The Times of India

MONDAY, APRIL 29, 2002

China admits grim unemployment situation

AFP

BEIJING: China said on Monday it faces a "grim" problem of unemployment
which
appears likely to spiral into the country's worst ever joblessness crisis.

The situation is considered so severe that it "could well undermine social
stability," vice minister of labour and social security Wang Dongjin said,
quoted by the state-run China Daily.

China's cabinet, the State Council, will hold a national conference later
this year in an attempt to work out how China can tackle "the most serious
unemployment pressures it has ever faced", the newspaper reported.

Also on Monday China unveiled a major government paper on labour and social
security reform, which spoke of the problems of mass unemployment,
especially for those laid off from state-run firms.

The unusually frank admissions in a country which has traditionally claimed
improbably low rates of joblessness follow weeks of industrial unrest
centred around China's ailing northeastern industrial heartland.

Many of the demonstrators in what have been among the biggest protests to
hit the country in years were laid-off workers from inefficient state firms,
a sector many economists expect to suffer even more following China's recent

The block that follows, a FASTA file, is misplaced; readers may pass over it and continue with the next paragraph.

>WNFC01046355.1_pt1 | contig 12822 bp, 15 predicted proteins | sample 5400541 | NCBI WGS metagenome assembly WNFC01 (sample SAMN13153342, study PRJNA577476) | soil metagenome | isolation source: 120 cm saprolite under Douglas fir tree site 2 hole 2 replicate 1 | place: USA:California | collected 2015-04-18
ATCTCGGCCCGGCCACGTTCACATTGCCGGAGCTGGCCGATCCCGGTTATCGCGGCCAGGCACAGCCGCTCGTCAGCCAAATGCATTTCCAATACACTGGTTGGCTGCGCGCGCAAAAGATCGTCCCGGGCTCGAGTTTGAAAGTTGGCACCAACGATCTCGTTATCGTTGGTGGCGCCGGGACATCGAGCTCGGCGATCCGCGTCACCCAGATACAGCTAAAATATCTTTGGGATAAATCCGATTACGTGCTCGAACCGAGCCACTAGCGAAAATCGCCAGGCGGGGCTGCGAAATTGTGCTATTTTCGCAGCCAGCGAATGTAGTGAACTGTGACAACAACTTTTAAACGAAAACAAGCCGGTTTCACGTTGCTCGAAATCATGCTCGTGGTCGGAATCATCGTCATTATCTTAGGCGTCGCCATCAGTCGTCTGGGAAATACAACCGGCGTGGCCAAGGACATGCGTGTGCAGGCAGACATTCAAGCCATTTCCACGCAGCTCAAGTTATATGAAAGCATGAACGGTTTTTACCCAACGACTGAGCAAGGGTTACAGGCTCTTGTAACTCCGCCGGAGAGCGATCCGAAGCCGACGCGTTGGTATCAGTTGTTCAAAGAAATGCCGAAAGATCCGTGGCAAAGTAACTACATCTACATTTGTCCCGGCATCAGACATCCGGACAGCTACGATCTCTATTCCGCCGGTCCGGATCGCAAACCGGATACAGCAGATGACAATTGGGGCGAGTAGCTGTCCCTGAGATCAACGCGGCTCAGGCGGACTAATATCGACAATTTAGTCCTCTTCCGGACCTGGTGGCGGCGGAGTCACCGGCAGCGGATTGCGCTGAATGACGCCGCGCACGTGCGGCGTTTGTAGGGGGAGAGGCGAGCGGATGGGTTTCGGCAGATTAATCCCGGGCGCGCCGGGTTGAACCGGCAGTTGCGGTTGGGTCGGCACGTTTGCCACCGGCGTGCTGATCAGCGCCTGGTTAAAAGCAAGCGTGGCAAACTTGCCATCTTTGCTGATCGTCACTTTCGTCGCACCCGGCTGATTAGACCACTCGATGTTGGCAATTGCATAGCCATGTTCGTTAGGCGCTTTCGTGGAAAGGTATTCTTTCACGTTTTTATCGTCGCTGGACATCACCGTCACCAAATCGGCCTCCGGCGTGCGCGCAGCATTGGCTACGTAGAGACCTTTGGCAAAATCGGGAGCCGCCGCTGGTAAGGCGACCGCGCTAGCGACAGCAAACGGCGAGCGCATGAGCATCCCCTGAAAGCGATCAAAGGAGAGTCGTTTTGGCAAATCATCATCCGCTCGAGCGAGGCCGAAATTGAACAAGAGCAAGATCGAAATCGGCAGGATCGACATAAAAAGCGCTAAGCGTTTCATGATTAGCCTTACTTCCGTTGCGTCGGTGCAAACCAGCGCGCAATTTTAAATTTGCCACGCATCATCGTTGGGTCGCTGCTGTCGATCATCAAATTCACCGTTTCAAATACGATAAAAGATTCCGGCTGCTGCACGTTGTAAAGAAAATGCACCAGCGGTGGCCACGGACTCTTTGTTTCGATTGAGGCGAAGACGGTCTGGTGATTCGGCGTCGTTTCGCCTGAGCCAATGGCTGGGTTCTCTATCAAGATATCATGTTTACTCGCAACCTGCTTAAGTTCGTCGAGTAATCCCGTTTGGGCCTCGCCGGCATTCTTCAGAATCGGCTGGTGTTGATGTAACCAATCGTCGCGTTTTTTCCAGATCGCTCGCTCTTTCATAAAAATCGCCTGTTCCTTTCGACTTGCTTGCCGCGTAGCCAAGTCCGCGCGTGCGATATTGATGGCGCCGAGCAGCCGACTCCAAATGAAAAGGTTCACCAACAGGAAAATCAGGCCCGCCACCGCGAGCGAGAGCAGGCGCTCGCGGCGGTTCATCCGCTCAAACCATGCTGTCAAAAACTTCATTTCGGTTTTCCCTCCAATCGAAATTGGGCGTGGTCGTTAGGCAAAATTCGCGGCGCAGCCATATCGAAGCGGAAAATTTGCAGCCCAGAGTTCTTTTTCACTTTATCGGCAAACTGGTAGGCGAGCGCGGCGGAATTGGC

entry to the WTO.

According to Wang, "an excessive labour supply coupled with pressures caused
by obsolete job skills has resulted in a grim employment situation in
China," the China Daily said.

He warned it was "a pressing and urgent task to tackle the worsening
situation, as it could well undermine social stability".

The "serious" oversupply of labour was expected to peak over the next few
years, with 12 to 13 million people entering the job market annually, Wang
warned.

"But it is estimated that only eight million jobs can be generated annually
over this period, even with the country's current economic growth rate," the
paper quoted him as telling an unemployment seminar on Sunday.

China's official -- and widely-derided -- unemployment rate of 3.4 per cent
does not include those laid off from state companies or the growing army of
rural jobless.

The China Daily cited Wang as saying 150 million rural labourers were idle,
a figure put by the Asian Development Bank this month at up to 200 million.

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